The federal government will delay for six months its enforcement of key portions of the Transparency in Coverage (TiC) final rule that goes into effect on January 1, 2022. The change was announced in guidance issued jointly by the U.S. Departments of Labor, Health and Human Services, and the Treasury on August 20.

The TiC rule requires insurers and health plans to disclose, in separate machine-readable files, (i) in-network provider rates for covered items and services, (ii) out-of-network allowed amounts and billed charges for all covered items and services, and (iii) negotiated rates and historical net prices for covered prescription drugs. The guidance acknowledged the “considerable time and effort required to make the machine-readable files available,” and delaying enforcement will give plans more time to comply. For plan years beginning on or after July 1, 2022, insurers will be required to post the files in the month in which the plan year begins.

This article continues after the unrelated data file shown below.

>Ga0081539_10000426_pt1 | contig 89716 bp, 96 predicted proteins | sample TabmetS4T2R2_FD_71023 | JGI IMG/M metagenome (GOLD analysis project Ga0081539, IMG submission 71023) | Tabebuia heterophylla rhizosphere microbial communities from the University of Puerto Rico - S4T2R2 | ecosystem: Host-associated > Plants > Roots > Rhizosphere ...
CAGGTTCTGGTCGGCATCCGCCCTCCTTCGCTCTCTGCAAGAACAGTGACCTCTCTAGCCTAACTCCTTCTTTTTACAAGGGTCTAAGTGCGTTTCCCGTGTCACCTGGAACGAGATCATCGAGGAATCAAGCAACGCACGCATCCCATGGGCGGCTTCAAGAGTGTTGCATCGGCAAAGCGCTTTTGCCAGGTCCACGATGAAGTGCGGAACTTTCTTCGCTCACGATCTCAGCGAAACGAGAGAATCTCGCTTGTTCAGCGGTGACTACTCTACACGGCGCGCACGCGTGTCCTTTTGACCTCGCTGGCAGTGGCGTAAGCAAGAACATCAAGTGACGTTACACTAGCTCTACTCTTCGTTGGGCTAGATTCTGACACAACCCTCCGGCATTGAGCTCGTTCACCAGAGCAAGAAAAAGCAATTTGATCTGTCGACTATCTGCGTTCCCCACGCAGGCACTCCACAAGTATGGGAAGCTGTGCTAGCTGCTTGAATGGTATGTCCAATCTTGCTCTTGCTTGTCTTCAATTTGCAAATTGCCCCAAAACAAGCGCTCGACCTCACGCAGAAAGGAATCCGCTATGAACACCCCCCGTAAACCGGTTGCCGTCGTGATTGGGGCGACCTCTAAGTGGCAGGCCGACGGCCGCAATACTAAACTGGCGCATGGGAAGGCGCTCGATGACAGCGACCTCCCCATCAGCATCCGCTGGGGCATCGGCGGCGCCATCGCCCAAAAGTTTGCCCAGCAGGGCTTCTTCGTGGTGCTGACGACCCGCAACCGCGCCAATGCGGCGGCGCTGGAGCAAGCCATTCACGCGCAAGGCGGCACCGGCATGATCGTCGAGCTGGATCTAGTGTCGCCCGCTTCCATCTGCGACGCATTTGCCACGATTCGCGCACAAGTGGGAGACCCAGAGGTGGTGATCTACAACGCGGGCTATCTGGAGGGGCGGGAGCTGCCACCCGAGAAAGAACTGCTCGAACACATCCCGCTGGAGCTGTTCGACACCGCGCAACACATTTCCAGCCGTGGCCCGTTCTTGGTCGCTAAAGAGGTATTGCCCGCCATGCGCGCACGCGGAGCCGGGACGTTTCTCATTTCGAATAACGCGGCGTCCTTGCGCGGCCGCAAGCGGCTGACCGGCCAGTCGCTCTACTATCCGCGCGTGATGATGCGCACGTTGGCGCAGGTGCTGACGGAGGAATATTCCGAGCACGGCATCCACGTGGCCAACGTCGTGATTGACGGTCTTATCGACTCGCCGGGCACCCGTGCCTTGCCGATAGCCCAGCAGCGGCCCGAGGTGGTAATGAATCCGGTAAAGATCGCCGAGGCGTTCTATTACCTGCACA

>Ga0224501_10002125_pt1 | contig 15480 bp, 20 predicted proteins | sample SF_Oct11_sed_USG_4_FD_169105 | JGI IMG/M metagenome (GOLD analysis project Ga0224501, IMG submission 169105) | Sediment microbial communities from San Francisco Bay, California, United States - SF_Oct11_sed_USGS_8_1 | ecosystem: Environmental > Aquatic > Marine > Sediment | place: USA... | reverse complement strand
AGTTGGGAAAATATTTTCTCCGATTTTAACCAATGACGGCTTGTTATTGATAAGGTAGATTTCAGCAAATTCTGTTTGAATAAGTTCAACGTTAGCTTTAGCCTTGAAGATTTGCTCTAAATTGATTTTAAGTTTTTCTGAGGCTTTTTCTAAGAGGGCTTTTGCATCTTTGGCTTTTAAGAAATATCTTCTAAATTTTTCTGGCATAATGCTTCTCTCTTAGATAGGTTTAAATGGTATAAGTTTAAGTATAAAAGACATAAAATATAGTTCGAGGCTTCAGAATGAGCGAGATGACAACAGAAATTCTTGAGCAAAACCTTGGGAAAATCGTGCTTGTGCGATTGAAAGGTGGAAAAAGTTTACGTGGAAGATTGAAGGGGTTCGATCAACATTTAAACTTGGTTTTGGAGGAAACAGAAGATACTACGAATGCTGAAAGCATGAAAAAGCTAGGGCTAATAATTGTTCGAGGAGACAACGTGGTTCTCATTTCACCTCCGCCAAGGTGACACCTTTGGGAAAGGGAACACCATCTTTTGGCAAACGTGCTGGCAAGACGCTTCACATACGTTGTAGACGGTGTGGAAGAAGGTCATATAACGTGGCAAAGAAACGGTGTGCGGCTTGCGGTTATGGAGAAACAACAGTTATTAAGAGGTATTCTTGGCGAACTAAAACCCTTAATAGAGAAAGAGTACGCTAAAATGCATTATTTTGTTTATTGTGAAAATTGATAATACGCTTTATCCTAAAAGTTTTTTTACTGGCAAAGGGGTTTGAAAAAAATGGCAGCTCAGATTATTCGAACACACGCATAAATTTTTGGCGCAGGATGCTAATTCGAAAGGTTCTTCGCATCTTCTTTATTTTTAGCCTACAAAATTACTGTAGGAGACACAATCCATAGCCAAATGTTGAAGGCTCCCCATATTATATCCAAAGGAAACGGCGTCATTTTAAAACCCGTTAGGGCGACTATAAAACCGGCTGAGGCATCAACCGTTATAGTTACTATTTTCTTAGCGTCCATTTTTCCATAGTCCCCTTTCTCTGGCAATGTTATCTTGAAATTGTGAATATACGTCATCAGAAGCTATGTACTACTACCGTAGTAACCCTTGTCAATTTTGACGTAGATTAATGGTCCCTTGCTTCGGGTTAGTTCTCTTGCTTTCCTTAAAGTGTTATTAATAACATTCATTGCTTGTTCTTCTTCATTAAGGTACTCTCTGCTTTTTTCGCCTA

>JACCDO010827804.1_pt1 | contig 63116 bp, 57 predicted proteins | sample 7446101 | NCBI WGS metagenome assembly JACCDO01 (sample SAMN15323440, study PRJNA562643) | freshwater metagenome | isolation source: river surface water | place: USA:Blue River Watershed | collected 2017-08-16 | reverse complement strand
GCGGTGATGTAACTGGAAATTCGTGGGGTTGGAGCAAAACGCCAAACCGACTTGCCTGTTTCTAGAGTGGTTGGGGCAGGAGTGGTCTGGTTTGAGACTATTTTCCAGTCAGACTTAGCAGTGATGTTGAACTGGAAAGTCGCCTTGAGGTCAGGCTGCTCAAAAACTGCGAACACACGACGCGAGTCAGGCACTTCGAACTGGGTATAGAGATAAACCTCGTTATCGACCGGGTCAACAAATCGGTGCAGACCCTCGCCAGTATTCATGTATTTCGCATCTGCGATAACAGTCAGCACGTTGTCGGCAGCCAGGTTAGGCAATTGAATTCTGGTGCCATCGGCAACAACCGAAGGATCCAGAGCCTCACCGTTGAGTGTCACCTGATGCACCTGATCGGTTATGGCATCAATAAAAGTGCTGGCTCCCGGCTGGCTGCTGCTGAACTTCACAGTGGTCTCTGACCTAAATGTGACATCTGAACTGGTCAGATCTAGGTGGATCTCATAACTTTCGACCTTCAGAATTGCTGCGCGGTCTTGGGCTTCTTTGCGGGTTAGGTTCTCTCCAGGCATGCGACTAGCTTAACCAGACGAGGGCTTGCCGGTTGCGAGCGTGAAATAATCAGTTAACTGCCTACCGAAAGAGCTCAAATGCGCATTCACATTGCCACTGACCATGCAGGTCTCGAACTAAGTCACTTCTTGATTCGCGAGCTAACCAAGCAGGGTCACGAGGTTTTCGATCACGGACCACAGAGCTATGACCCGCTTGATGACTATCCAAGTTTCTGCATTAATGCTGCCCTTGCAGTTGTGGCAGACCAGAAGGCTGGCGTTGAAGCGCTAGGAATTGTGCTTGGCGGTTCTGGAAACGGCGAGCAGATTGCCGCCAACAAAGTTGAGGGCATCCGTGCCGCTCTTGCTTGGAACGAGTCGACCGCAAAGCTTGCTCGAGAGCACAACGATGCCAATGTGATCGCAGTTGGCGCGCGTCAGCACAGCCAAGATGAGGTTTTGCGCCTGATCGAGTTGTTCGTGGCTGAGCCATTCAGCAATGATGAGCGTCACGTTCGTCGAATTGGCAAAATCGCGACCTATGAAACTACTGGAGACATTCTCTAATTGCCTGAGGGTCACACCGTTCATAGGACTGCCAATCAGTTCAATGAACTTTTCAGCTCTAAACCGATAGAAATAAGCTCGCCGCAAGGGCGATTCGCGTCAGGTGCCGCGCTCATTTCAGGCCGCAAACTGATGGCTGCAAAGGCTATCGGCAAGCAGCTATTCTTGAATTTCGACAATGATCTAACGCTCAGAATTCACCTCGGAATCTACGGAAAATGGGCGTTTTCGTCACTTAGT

The TiC rule has been challenged in court in two separate lawsuits. The suit by the U.S. Chamber of Commerce claims that requiring insurers to reveal confidential information to competitors could increase costs to consumers, and the Pharmaceutical Care Management Association (which represents pharmacy benefit managers) claims that compliance with the rule will be costly for insurers and PBMs and confuse consumers.

The guidance covered numerous other topics, including certain Affordable Care Act requirements and certain pharmacy benefit and drug cost reporting requirements for which implementing regulations have not yet been issued. Enforcement of the latter will be delayed for one year, until December 27, 2022.